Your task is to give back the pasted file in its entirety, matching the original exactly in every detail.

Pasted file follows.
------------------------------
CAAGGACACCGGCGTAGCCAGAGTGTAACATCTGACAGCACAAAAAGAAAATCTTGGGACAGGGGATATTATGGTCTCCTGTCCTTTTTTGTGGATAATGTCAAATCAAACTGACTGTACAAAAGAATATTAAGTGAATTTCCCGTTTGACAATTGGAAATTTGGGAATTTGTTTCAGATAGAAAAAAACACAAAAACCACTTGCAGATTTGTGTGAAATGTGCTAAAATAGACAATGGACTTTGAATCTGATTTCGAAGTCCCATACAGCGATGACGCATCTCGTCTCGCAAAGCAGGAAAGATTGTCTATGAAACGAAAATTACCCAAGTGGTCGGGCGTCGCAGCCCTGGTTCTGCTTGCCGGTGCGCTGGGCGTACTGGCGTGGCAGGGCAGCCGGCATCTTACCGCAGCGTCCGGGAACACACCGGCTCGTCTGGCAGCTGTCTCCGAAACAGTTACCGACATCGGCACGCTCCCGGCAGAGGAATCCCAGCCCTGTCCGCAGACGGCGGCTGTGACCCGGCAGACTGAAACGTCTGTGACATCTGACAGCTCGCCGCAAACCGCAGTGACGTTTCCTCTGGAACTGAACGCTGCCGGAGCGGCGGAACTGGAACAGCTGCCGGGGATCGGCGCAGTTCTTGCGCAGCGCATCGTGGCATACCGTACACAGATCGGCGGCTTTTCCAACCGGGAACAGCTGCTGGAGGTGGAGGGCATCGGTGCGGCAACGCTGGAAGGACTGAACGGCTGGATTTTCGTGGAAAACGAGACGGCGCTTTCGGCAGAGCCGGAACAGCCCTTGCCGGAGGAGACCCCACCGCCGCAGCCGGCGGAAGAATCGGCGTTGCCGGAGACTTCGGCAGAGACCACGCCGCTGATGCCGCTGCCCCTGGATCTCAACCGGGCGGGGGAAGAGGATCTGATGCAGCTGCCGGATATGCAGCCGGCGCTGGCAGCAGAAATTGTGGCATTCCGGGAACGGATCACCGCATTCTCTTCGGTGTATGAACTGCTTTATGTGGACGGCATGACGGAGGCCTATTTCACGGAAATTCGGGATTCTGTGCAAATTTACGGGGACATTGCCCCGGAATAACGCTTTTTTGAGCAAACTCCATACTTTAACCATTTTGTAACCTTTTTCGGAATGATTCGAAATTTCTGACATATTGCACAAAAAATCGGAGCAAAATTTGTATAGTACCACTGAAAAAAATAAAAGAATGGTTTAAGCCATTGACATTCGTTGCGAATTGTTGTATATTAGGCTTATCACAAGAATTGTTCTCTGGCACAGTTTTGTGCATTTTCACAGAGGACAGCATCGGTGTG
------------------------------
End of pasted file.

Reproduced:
CAAGGACACCGGCGTAGCCAGAGTGTAACATCTGACAGCACAAAAAGAAAATCTTGGGACAGGGGATATTATGGTCTCCTGTCCTTTTTTGTGGATAATGTCAAATCAAACTGACTGTACAAAAGAATATTAAGTGAATTTCCCGTTTGACAATTGGAAATTTGGGAATTTGTTTCAGATAGAAAAAAACACAAAAACCACTTGCAGATTTGTGTGAAATGTGCTAAAATAGACAATGGACTTTGAATCTGATTTCGAAGTCCCATACAGCGATGACGCATCTCGTCTCGCAAAGCAGGAAAGATTGTCTATGAAACGAAAATTACCCAAGTGGTCGGGCGTCGCAGCCCTGGTTCTGCTTGCCGGTGCGCTGGGCGTACTGGCGTGGCAGGGCAGCCGGCATCTTACCGCAGCGTCCGGGAACACACCGGCTCGTCTGGCAGCTGTCTCCGAAACAGTTACCGACATCGGCACGCTCCCGGCAGAGGAATCCCAGCCCTGTCCGCAGACGGCGGCTGTGACCCGGCAGACTGAAACGTCTGTGACATCTGACAGCTCGCCGCAAACCGCAGTGACGTTTCCTCTGGAACTGAACGCTGCCGGAGCGGCGGAACTGGAACAGCTGCCGGGGATCGGCGCAGTTCTTGCGCAGCGCATCGTGGCATACCGTACACAGATCGGCGGCTTTTCCAACCGGGAACAGCTGCTGGAGGTGGAGGGCATCGGTGCGGCAACGCTGGAAGGACTGAACGGCTGGATTTTCGTGGAAAACGAGACGGCGCTTTCGGCAGAGCCGGAACAGCCCTTGCCGGAGGAGACCCCACCGCCGCAGCCGGCGGAAGAATCGGCGTTGCCGGAGACTTCGGCAGAGACCACGCCGCTGATGCCGCTGCCCCTGGATCTCAACCGGGCGGGGGAAGAGGATCTGATGCAGCTGCCGGATATGCAGCCGGCGCTGGCAGCAGAAATTGTGGCATTCCGGGAACGGATCACCGCATTCTCTTCGGTGTATGAACTGCTTTATGTGGACGGCATGACGGAGGCCTATTTCACGGAAATTCGGGATTCTGTGCAAATTTACGGGGACATTGCCCCGGAATAACGCTTTTTTGAGCAAACTCCATACTTTAACCATTTTGTAACCTTTTTCGGAATGATTCGAAATTTCTGACATATTGCACAAAAAATCGGAGCAAAATTTGTATAGTACCACTGAAAAAAATAAAAGAATGGTTTAAGCCATTGACATTCGTTGCGAATTGTTGTATATTAGGCTTATCACAAGAATTGTTCTCTGGCACAGTTTTGTGCATTTTCACAGAGGACAGCATCGGTGTG